7. Heins L, Mehrle A, Hemmler R, Wagner R, Kuchler M, Hormann F, Sveshnikov D, Soll J (2002) The preprotein conducting channel at the inner envelope membrane of plastids. EMBO J 21:2616–2625PubMedCrossRefGoogle Scholar
  8. Hirabayashi Y, Kikuchi S, Oishi M, Nakai M (2011) In vivo studies on the roles of two closely related Arabidopsis Tic20 proteins, AtTic20-I and AtTic20-IV. Plant Cell PhysiolGoogle Scholar
  9. Inaba T, Alvarez-Huerta M, Li M, Bauer J, Ewers C, Kessler F, Schnell DJ (2005) Arabidopsis tic110 is essential for the assembly and function of the protein import machinery of plastids. Plant Cell 17:1482–1496PubMedCrossRefGoogle Scholar
  10. Kalanon M, McFadden GI (2008) The chloroplast protein translocation complexes of Chlamydomonas reinhardtii: a bioinformatic comparison of Toc and Tic components in plants, green algae and red algae. Genetics 179:95–112PubMedCrossRefGoogle Scholar
  11. Kasmati AR, Topel M, Patel R, Murtaza G, Jarvis P (2011) Molecular and genetic analyses of Tic20 homologues in Arabidopsis thaliana chloroplasts. Plant J 66:877–889PubMedCrossRefGoogle Scholar
  12. Katoh K, Toh H (2008) Recent developments in the MAFFT multiple sequence alignment program. Brief Bioinf 9:286–298CrossRefGoogle Scholar
  13. Kessler F, Schnell D (2009) Chloroplast biogenesis: diversity and regulation of the protein import apparatus. Curr Opin Cell Biol 21:494–500PubMedCrossRefGoogle Scholar
  14. Kikuchi S, Oishi M, Hirabayashi Y, Lee DW, Hwang I, Nakai M (2009) A 1-megadalton translocation complex containing Tic20 and Tic21 mediates chloroplast protein import at the inner envelope membrane. Plant Cell 21:1781–1797PubMedCrossRefGoogle Scholar
  15. Kleffmann T, Russenberger D, von Zychlinski A, Christopher W, Sjolander K, Gruissem W, Baginsky S (2004) The Arabidopsis thaliana chloroplast proteome reveals pathway abundance and novel protein functions. Curr Biol 14:354–362PubMedCrossRefGoogle Scholar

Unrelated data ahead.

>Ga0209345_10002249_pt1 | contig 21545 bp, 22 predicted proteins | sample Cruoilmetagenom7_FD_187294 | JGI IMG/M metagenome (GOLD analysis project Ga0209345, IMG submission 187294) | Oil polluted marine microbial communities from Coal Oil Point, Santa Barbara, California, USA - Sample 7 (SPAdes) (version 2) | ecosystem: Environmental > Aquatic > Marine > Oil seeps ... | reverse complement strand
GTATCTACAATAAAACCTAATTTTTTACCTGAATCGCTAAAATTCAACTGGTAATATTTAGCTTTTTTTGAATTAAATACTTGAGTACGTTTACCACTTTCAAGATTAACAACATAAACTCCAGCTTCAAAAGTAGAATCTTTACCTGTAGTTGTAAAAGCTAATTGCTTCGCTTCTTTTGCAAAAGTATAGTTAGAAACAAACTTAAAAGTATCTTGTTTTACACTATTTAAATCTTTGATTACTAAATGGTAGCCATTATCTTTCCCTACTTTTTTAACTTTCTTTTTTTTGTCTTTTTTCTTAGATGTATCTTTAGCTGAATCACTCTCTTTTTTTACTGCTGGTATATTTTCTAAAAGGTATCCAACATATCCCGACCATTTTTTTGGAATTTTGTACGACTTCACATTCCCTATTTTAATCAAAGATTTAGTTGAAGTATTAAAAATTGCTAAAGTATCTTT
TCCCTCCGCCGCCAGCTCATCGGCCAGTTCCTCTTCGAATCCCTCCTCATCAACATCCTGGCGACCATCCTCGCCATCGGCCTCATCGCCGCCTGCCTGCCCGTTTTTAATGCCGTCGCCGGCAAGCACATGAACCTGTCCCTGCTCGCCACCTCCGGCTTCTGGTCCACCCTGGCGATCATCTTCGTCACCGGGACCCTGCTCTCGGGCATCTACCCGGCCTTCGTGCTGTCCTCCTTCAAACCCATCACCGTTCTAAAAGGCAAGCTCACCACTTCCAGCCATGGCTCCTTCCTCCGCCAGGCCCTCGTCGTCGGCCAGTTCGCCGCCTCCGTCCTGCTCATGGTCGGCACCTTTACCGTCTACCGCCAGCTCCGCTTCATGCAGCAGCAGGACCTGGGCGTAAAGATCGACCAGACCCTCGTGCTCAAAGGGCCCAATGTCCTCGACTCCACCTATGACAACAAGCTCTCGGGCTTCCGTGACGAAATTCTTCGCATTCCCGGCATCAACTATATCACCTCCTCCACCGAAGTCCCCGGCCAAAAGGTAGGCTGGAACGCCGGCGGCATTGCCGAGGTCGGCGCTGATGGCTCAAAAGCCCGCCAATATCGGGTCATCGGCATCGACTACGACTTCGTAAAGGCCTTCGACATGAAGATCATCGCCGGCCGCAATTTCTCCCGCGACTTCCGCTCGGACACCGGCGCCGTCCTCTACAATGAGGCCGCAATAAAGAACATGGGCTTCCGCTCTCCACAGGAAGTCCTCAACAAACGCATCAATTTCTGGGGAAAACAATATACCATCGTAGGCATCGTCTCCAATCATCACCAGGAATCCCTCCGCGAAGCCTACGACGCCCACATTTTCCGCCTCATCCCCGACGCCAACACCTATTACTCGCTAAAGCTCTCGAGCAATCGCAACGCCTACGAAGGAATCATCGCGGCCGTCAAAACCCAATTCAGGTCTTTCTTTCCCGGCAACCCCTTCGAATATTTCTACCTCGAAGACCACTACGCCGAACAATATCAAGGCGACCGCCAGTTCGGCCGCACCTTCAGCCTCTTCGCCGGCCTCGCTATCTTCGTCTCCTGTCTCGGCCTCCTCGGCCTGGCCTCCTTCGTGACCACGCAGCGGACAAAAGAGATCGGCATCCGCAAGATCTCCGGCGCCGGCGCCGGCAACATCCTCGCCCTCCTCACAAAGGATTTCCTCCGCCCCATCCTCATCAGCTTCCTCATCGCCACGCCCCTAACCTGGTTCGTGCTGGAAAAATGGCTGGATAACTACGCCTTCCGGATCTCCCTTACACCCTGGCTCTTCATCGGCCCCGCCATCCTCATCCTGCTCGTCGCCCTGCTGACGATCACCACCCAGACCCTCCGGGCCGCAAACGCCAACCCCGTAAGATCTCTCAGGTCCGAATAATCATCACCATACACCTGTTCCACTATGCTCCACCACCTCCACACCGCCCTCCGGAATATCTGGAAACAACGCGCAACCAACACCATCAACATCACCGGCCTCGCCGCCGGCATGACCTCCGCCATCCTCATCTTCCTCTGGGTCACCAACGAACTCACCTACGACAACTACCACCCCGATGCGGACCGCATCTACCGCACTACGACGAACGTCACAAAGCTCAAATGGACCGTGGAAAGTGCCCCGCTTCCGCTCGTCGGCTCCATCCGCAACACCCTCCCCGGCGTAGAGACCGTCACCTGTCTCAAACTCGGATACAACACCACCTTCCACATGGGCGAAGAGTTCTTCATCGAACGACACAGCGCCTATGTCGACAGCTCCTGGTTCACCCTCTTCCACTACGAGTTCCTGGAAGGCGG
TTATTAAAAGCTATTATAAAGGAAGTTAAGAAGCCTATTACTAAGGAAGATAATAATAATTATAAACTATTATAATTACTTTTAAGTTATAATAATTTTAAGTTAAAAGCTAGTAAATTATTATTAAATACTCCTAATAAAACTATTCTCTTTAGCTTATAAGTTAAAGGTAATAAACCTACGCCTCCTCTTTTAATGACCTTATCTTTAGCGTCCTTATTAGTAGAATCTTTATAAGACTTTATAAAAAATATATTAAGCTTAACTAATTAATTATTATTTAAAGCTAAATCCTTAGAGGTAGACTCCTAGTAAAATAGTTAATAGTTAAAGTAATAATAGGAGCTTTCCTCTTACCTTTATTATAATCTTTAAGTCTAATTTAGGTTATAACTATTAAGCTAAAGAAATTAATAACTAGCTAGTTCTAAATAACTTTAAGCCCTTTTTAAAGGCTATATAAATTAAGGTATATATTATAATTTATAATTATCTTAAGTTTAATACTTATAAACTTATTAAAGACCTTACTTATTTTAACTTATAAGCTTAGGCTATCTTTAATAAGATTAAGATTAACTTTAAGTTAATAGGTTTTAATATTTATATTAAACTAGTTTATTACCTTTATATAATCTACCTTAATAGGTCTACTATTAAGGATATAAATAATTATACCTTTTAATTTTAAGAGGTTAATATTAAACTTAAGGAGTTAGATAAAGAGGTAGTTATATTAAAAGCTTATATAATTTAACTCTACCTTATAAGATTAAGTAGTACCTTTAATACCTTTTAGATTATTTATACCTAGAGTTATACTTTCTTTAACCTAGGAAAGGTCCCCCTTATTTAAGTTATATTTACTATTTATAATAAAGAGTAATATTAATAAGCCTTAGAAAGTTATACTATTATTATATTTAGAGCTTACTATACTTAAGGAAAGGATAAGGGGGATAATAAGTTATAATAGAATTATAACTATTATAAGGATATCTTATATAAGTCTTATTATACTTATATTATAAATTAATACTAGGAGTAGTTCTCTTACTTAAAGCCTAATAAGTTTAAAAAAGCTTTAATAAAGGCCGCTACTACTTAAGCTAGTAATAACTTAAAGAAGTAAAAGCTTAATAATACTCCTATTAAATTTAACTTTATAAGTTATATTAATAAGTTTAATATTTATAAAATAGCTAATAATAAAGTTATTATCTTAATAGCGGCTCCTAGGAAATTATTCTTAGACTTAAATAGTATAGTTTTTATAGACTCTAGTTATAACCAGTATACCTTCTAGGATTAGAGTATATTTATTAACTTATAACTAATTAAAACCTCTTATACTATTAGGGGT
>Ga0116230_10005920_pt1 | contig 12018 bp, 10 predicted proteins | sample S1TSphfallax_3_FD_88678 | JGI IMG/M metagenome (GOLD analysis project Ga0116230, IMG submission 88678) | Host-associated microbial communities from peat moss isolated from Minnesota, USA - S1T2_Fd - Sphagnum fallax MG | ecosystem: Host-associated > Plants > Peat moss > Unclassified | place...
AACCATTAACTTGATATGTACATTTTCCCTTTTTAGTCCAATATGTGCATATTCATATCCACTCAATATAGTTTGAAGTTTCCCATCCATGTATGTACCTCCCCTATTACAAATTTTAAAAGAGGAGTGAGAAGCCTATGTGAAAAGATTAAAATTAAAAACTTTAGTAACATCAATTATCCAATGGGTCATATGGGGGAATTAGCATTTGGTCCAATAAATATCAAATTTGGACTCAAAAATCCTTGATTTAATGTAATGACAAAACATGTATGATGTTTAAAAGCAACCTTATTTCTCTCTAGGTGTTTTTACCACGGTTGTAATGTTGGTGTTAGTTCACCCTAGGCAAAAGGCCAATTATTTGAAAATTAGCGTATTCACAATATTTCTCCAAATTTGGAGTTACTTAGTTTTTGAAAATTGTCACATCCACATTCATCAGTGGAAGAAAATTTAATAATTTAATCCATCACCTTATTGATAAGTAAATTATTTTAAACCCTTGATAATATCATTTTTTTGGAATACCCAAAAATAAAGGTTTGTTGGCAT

16. Kobayashi K, Nakamura Y, Ohta H (2009) Type A and type B monogalactosyldiacylglycerol synthases are spatially and functionally separated in the plastids of higher plants. Plant Physiol Biochem 47:518–525PubMedCrossRefGoogle Scholar
  17. Kouranov A, Schnell DJ (1997) Analysis of the interactions of preproteins with the import machinery over the course of protein import into chloroplasts. J Cell Biol 139:1677–1685PubMedCrossRefGoogle Scholar
  18. Kouranov A, Chen X, Fuks B, Schnell DJ (1998) Tic20 and Tic22 are new components of the protein import apparatus at the chloroplast inner envelope membrane. J Cell Biol 143:991–1002PubMedCrossRefGoogle Scholar
  19. Kouranov A, Wang H, Schnell DJ (1999) Tic22 is targeted to the intermembrane space of chloroplasts by a novel pathway. J Biol Chem 274:25181–25186PubMedCrossRefGoogle Scholar
  20. Li W, Godzik A (2006) Cd-hit: a fast program for clustering and comparing large sets of protein or nucleotide sequences. Bioinformatics 22:1658–1659PubMedCrossRefGoogle Scholar
  21. Li M, Schnell DJ (2006) Reconstitution of protein targeting to the inner envelope membrane of chloroplasts. J Cell Biol 175:249–259PubMedCrossRefGoogle Scholar
  22. Lübeck J, Heins L, Soll J (1997) A nuclear-coded chloroplastic inner envelope membrane protein uses a soluble sorting intermediate upon import into the organelle. J Cell Biol 137:1279–1286PubMedCrossRefGoogle Scholar